Lawmakers questioned watch-list policies Sunday after a Nigerian man who had been on such a list tried unsuccessfully to bring down a trans-Atlantic jetliner carrying 278 people Christmas Day.
"We have to have a better process to decide which people to move to the 'no-fly' list and which" should have secondary screening at airports, Rep. Jane Harman (D., Calif.), chairwoman of a House homeland security subcommittee on intelligence, said in an interview. "This is a learning experience. There was a failure."
Officials said Umar Farouk Abdulmutallab, the 23-year-old suspect, received a visa at a U.S. consular outpost in London in 2008 allowing him to repeatedly enter the U.S. as a tourist.
In November 2009, officials said he was added to an entry-level, or preliminary, terrorism watch list maintained by the government. That came after his father warned officials at the U.S. Embassy in Nigeria that the young man had become radicalized by Islamic extremists. The father also warned that his son might be in contact with terrorist groups.
Mr. Abdulmutallab's entry onto the first list, called the Terrorist Identities Datamart Environment, essentially meant U.S. intelligence officials had opened a file on him, authorities said. There are more than 550,000 names on that list, which are shared across the government.
But authorities didn't have enough credible or derogatory information to elevate him to a narrower, more serious list of terrorism suspects, Homeland Security Secretary Janet Napolitano said Sunday on NBC. "We did not have the kind of information that under the current rules would elevate him," she said.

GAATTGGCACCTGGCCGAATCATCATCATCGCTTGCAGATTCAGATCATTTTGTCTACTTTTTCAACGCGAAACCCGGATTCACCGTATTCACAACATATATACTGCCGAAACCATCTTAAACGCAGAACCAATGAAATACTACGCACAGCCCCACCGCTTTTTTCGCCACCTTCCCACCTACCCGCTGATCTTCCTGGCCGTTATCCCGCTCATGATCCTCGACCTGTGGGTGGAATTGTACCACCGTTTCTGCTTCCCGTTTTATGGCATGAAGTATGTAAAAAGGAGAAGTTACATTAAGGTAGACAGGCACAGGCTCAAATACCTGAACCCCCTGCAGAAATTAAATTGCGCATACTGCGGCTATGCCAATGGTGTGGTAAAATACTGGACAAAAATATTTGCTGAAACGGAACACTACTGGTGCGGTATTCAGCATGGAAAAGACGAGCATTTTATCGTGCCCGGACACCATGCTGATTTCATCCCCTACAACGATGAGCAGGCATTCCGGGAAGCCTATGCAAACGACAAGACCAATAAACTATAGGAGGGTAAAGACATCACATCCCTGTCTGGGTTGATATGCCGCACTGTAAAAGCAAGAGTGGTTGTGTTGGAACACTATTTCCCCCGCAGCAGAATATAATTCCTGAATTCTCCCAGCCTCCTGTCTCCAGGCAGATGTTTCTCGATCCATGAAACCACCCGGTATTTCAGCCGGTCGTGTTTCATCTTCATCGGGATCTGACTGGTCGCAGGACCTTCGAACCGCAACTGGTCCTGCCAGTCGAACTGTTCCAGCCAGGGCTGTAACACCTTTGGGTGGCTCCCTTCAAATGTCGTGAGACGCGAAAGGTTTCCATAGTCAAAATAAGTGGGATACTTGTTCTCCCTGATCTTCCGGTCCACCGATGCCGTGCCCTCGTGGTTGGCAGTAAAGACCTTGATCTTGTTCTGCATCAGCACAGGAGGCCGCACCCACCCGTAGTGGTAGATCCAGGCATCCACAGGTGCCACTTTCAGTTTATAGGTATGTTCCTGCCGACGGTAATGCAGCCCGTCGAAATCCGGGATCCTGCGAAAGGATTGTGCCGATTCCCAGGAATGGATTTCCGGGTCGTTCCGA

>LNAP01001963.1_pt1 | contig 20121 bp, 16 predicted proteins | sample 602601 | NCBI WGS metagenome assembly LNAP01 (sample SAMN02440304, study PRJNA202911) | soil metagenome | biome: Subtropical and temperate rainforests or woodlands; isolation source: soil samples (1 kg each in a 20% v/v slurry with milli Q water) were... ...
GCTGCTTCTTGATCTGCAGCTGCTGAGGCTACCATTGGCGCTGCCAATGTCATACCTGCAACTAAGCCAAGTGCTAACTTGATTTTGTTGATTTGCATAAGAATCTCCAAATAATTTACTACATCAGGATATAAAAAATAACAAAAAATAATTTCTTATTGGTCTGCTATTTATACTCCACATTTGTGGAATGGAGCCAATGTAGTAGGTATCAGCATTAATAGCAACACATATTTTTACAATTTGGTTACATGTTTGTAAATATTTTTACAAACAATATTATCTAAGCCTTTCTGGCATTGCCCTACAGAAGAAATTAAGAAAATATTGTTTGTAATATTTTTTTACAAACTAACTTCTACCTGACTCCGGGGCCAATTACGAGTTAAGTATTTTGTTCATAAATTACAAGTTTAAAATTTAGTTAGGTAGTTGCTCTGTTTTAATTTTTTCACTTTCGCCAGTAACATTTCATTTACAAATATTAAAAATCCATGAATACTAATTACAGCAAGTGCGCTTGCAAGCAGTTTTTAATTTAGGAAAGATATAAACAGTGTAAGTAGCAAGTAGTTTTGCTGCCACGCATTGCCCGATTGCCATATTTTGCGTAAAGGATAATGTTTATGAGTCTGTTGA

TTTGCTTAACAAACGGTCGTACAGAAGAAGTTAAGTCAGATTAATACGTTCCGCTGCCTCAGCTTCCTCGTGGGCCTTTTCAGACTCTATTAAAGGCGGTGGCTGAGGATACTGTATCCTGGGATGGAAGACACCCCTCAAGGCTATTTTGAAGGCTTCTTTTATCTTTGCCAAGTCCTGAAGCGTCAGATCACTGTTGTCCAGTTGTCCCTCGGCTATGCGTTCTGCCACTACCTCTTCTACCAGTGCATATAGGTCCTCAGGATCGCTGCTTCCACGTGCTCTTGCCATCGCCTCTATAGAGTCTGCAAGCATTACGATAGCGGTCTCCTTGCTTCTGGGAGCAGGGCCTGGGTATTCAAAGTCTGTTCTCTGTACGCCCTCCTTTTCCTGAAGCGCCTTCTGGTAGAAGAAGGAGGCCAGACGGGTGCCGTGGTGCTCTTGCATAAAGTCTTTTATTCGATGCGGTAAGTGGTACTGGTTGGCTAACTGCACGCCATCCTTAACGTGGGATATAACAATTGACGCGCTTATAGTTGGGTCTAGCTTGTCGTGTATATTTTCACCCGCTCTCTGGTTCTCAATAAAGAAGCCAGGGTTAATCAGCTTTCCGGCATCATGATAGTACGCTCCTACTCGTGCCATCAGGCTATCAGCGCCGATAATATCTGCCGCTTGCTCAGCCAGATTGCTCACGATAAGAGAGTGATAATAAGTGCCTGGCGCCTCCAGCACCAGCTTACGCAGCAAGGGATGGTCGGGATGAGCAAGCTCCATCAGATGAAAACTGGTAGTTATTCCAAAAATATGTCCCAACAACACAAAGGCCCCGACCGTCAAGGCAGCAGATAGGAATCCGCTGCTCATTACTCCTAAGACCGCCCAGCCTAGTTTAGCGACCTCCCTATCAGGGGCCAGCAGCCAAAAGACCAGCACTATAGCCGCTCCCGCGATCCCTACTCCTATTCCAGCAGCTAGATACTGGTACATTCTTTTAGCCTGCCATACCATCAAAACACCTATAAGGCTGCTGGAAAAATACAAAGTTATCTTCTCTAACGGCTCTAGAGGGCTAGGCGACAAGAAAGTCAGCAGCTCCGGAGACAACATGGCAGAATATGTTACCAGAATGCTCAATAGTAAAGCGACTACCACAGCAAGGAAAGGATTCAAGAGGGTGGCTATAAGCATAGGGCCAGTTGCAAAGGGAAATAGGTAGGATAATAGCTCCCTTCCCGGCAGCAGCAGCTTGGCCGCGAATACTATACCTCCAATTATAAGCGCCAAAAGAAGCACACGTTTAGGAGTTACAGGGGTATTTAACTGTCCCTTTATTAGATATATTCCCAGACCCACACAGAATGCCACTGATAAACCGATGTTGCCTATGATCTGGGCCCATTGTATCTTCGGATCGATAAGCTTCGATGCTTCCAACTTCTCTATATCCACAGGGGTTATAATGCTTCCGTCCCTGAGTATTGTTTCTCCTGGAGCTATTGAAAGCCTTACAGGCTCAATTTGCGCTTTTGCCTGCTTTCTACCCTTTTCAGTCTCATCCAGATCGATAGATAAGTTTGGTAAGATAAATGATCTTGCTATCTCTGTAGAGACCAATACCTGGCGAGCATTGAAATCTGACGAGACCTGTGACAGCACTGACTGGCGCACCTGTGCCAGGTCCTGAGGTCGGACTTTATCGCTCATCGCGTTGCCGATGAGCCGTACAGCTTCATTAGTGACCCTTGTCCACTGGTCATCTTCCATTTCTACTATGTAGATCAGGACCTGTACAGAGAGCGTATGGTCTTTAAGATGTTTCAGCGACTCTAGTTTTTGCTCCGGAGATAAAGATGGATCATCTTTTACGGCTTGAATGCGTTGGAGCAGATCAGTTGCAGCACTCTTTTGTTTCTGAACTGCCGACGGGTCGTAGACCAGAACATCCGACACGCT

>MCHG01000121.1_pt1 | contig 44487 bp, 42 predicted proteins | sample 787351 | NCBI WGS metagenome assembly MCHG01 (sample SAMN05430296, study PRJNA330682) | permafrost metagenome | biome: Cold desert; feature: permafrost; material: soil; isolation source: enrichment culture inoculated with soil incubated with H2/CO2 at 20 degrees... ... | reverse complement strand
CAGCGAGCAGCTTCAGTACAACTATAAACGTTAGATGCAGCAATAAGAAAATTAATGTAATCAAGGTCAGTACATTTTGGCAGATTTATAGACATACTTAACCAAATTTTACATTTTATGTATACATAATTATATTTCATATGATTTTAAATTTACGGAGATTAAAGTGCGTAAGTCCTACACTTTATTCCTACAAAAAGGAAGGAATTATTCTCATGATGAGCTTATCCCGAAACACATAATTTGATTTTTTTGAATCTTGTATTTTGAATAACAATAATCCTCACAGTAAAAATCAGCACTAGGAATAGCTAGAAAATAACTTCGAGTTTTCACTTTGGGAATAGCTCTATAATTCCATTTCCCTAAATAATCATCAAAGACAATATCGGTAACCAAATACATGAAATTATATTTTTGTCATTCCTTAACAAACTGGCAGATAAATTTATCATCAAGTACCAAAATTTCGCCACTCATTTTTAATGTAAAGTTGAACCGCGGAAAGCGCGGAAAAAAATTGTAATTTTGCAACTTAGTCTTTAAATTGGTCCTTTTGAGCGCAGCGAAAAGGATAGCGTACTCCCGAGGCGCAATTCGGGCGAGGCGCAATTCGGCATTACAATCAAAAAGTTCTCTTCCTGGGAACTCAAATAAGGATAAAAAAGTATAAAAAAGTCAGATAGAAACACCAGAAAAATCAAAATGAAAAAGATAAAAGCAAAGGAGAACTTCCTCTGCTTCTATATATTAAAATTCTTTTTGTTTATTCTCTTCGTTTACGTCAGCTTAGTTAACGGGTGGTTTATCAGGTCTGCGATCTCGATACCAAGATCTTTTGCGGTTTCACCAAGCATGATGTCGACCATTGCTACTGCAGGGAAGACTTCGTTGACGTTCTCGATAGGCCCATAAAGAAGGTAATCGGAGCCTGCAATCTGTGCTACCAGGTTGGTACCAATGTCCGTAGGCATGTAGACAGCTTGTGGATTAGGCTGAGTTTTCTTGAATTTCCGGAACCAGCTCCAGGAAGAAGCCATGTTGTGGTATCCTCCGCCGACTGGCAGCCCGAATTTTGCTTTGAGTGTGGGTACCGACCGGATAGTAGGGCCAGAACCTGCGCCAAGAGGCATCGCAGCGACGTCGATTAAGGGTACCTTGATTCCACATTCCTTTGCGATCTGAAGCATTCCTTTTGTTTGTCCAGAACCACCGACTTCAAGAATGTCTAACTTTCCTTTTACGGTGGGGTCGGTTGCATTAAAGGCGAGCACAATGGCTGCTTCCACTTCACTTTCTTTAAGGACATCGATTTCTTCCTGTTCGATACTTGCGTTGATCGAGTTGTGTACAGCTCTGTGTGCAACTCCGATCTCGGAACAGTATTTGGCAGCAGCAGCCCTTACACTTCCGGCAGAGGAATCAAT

Lawmakers want to know why his entry into the first terrorism database didn't automatically prompt a review of his visa status, or why he didn't get more serious scrutiny, which could have led to him being elevated.
With more screening, Mr. Abdulmutallab could have landed in a smaller database of 400,000 names, called the Terrorist Screening Data Base, the main database on international terrorism within the U.S. government, officials said.
That list is maintained by an multiagency group managed by the FBI. It is supposed to contain names of individuals who are "known or reasonably suspected to be or have been engaged in conduct constituting, in preparation for, in aid of or related to terrorism," according to an FBI Web site.
With additional scrutiny Mr. Abdulmutallab also might have been added to the roughly 14,000-person database maintained by the Transportation Security Administration called the "Selectee" list. Those people are supposed to be automatically selected for intensified, secondary screening at airports.
The next step up is the so-called no-fly list, which contains fewer than 4,000 names of people who are banned from jetliners.
Rep. Pete Hoekstra (R., Mich.) said Sunday in an interview that serious alarm bells should have sounded after Mr. Abdulmutallab's father went to U.S. authorities. "Within the intelligence community, I would think this would have gone right to the top of the pile, saying, 'We've got to look at this guy,'" Mr. Hoekstra said.